I was asked this question and thought many might benefit from my answer.So here is how to put pressure for a buyer to take action now.
1.What’s the action you want?In B2B selling low level people can’t buy.They can only recommend.In B2C be careful of spouses, children and other influencers.They can cause the buyer to hesitate.
2.Fear, greed, pain, want are all drivers for people to take action.So the first step is to find out which of these is motivating the buyer and the details of that driver.If none are in play, there will be no action taken.
3.What does the buyer want to do about relieving the pain, securing the want / greed, or eliminating the fear?
a.If nothing, you’ve got to find another driver or move on.This person will not take action.
b.If s/he does want to do something, you’ve got to find out how this person wants to accomplish or get it.Buyers don’t just buy the want, they buy their path to get the want.So you’ve got to know and deliver both or you’ll meet resistance, which means delays.
4.Feed back to the buyer how you can give him or her the want / greed or eliminate the fear / pain with the least risk of failure (or best chance of success) and with less effort than any other alternative.
5.Ask how she feels about your presentation as described in #3.If good, ask for the action you want.If s/he doesn’t feel good, there will be no action taken.Feel is the operative word, not, “What do you think?”
a.If the feel is not so good, ask for an explanation of the concern or uneasy feeling and what s/he suggests you do about it. Do what s/he says - if you can - and then ask for the action again.If you can’t, this person will not take action.
6.Don’t assume you know any of the above. Without the words coming from the person’s mouth, you don’t know the drivers or their path to the drivers - no matter what anyone tells you.
7.For details on how to do all the above look for my Interviewing and Presenting CD’s at https://www.sammanfer.com/Products/CDs.htm as well as a ton of free articles, etc.
It is amazing to me what people believe they should do when business slows down.
I was at an association networking event the other night asking someone to network me to other associations as a speaker on Developing Business during This Recession. A gentleman approaches and so we all talk for a few minutes and then I ask my favorite question, “So what are your major issues as it relates to business development during this economic down time?” And he like most others says, “Getting more business.” So I ask my next favorite question, “Well, what are you going to do about it?”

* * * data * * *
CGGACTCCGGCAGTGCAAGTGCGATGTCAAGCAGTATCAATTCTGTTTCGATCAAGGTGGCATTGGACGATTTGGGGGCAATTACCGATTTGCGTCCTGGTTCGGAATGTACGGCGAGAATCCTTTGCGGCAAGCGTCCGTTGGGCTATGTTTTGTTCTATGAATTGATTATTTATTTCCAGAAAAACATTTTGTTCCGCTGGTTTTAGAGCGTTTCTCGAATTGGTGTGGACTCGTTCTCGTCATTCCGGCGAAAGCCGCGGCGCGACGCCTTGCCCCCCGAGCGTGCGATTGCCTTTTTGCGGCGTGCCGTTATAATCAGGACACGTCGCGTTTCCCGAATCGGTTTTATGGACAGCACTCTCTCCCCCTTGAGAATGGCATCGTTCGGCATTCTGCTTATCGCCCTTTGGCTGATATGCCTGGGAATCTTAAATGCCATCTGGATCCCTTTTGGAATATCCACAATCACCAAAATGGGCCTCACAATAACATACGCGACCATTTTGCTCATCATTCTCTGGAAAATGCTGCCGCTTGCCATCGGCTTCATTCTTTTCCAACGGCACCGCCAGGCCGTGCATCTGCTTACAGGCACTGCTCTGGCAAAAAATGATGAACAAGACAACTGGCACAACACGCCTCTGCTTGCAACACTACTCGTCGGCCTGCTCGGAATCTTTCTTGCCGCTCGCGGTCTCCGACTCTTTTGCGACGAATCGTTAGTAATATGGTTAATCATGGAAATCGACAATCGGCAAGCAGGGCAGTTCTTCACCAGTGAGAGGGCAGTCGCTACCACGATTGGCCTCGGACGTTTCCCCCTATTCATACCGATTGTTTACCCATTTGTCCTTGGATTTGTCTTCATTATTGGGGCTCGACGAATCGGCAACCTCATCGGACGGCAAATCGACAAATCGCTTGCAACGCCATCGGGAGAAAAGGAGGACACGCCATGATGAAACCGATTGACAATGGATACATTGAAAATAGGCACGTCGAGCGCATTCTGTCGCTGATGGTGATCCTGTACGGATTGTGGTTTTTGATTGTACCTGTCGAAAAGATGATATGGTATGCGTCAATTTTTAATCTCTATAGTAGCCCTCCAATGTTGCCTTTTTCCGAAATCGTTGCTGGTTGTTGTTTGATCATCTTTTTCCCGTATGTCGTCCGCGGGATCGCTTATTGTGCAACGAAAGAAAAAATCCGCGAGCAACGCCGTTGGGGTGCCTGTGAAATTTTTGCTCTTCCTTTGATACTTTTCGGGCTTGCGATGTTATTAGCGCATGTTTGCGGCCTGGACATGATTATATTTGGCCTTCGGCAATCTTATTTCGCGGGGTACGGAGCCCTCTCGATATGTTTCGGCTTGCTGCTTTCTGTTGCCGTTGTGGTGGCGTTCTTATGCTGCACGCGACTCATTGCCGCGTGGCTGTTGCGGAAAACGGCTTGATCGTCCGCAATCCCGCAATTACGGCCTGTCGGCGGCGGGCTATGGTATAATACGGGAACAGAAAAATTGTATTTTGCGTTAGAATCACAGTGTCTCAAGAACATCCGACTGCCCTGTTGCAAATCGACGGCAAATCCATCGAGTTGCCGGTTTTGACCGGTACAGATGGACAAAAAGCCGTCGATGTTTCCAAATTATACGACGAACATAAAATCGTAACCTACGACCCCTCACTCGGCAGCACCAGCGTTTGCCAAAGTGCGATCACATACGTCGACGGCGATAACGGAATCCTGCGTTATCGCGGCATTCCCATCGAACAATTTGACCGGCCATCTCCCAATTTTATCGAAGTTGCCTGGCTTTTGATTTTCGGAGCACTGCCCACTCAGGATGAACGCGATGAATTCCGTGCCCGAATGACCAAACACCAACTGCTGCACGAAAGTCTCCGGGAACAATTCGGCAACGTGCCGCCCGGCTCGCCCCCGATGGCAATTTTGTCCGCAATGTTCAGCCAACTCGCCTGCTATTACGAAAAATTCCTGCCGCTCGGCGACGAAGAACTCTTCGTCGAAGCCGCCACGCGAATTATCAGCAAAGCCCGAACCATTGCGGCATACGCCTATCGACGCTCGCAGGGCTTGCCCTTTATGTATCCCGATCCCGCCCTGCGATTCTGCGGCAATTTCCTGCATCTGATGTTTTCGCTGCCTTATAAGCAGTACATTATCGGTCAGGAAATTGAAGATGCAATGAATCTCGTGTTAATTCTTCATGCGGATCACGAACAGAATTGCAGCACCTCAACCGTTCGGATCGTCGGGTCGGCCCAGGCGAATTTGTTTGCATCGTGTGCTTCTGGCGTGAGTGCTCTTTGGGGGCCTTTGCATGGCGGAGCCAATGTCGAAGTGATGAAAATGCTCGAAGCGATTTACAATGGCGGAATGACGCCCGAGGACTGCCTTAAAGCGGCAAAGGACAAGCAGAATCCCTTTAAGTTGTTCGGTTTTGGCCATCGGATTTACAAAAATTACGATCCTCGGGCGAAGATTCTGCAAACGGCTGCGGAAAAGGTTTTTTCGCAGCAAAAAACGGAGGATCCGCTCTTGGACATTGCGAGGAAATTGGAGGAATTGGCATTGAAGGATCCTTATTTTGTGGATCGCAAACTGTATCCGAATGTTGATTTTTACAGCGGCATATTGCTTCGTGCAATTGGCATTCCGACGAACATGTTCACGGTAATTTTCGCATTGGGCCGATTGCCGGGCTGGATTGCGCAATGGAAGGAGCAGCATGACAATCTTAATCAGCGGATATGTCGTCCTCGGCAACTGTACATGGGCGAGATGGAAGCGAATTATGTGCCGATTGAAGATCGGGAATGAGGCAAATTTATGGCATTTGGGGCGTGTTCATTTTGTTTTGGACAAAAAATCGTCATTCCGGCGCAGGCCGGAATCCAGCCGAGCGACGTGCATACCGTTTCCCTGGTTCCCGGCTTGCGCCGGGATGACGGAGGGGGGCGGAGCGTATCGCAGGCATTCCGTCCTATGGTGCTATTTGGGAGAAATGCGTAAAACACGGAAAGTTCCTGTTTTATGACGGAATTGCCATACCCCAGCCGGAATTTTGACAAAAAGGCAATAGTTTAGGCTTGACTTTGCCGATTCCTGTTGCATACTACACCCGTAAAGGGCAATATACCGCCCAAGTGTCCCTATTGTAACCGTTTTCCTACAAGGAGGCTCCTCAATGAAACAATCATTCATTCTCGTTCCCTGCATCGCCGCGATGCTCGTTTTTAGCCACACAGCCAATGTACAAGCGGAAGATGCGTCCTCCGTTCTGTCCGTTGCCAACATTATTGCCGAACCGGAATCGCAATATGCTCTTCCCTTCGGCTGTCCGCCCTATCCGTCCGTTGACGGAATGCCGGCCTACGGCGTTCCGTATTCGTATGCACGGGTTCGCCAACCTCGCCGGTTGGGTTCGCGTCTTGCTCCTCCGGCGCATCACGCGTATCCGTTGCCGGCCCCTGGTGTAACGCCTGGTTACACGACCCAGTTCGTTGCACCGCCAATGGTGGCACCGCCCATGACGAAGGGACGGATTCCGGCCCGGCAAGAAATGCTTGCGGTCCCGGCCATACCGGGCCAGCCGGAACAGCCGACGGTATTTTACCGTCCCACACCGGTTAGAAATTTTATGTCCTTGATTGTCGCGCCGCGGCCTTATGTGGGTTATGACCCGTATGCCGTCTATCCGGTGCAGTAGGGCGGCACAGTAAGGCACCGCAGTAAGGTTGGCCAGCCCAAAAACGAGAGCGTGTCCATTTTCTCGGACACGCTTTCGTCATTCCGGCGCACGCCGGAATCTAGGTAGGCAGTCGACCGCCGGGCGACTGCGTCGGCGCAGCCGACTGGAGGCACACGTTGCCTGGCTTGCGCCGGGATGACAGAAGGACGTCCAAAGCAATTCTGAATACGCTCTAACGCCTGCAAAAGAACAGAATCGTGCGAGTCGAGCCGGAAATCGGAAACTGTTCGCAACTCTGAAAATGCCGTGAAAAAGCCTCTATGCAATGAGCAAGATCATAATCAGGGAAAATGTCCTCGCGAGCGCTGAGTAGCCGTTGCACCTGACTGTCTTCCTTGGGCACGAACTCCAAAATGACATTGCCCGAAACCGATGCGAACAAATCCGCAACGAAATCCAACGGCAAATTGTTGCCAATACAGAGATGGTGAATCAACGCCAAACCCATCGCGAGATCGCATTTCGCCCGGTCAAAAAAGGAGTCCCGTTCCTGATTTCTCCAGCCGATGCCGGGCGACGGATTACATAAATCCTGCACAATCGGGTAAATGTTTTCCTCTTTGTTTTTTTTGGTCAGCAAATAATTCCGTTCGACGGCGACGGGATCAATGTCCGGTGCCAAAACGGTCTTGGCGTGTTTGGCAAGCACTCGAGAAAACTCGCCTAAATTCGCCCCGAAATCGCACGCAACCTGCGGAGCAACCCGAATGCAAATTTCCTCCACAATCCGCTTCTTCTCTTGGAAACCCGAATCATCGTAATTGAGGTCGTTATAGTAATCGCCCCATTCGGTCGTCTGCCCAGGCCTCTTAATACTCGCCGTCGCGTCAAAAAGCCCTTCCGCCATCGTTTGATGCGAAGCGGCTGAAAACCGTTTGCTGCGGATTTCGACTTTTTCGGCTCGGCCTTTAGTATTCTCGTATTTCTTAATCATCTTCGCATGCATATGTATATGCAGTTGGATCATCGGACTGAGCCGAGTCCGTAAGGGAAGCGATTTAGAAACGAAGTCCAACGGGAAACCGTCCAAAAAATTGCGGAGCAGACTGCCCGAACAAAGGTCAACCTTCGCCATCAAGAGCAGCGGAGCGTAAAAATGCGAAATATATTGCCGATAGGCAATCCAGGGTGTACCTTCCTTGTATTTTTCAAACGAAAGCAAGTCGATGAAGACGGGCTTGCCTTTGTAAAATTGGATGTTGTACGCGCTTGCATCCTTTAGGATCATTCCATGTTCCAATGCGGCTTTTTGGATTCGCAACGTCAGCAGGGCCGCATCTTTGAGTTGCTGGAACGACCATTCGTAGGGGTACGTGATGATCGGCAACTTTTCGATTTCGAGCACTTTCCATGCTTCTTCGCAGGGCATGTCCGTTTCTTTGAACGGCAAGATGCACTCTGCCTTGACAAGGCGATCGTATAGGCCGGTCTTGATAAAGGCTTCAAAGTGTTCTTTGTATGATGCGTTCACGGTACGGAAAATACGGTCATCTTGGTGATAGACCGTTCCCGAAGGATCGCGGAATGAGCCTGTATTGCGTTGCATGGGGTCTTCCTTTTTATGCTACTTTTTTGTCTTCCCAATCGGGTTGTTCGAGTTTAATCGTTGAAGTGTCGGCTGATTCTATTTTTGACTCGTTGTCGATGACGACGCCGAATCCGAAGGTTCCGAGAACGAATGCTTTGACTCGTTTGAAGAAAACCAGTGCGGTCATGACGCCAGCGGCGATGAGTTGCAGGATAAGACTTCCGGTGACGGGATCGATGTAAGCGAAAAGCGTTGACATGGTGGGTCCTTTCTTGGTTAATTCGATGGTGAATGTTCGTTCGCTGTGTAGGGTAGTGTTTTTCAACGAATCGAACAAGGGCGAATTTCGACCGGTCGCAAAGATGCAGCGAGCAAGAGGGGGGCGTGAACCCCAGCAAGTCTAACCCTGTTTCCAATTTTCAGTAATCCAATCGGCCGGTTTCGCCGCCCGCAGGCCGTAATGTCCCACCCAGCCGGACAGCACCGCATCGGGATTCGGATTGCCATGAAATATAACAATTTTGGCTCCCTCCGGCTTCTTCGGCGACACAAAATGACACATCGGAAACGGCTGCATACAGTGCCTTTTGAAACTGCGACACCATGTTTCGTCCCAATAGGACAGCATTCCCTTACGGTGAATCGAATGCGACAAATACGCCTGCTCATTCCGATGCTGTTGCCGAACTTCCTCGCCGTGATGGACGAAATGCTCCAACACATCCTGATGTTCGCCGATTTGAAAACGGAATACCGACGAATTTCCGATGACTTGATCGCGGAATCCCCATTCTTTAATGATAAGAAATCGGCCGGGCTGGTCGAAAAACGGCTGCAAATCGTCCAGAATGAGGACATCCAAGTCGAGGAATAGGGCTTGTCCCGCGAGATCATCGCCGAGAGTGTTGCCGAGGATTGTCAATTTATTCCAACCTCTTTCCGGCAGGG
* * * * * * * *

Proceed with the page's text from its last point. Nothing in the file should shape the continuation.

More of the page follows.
He then starts to tell me how they have all the business from one big private company and the rest of their work is in the private sector. However, all the private companies they do work for have slowed tremendously. So his strategy now is to go after government jobs.
To this I say, “Do you have 100% of the business of your private sector clients?” To which he honestly said, “Obviously not.” So I then began to lecture him on how breaking into a new market is very tough and requires time and resources to penetrate, which is ok, if you have time and resources. He then said, “Well we already have closed three government jobs.” So I said, “Tell me who you were working with?”
Well, come to find out the people he was working with were all old relationship from his company and other private companies he’d worked with that moved into the government sector.
It’s amazing to me that most sales people, mangers and corporate officers believe they know what their prospects and clients are thinking and wanting. On the surface and/or in general terms they may be correct sometimes. However, it’s not the vague generalities that win sales. Besides, when in a selling situation you don’t know if you are working with the rule or the exception.
As I’m mingling at a networking meeting an elderly gentleman stops me and offers a hello. He asks me who I’m with, so I say, “I help people develop business. So what are your major issues as it relates to business development during this economic down time?” And he says, “Getting more business.”
Then I ask him, “Do your current clients have business that you’re not getting?” At first he says yes, but then quickly moves to tell me how he’s getting all the business from one of them. So I say, “What about getting more from the others?”
Well, somehow he dodges this question and tells me what his company has that others don’t. “We can react within a day,” he says. “Our competitors need 1-2 weeks.”
So I tried to say, “What if your other customers are not in a hurry, then what?” But he didn’t answer this. He just kept bragging about what he felt made his company special.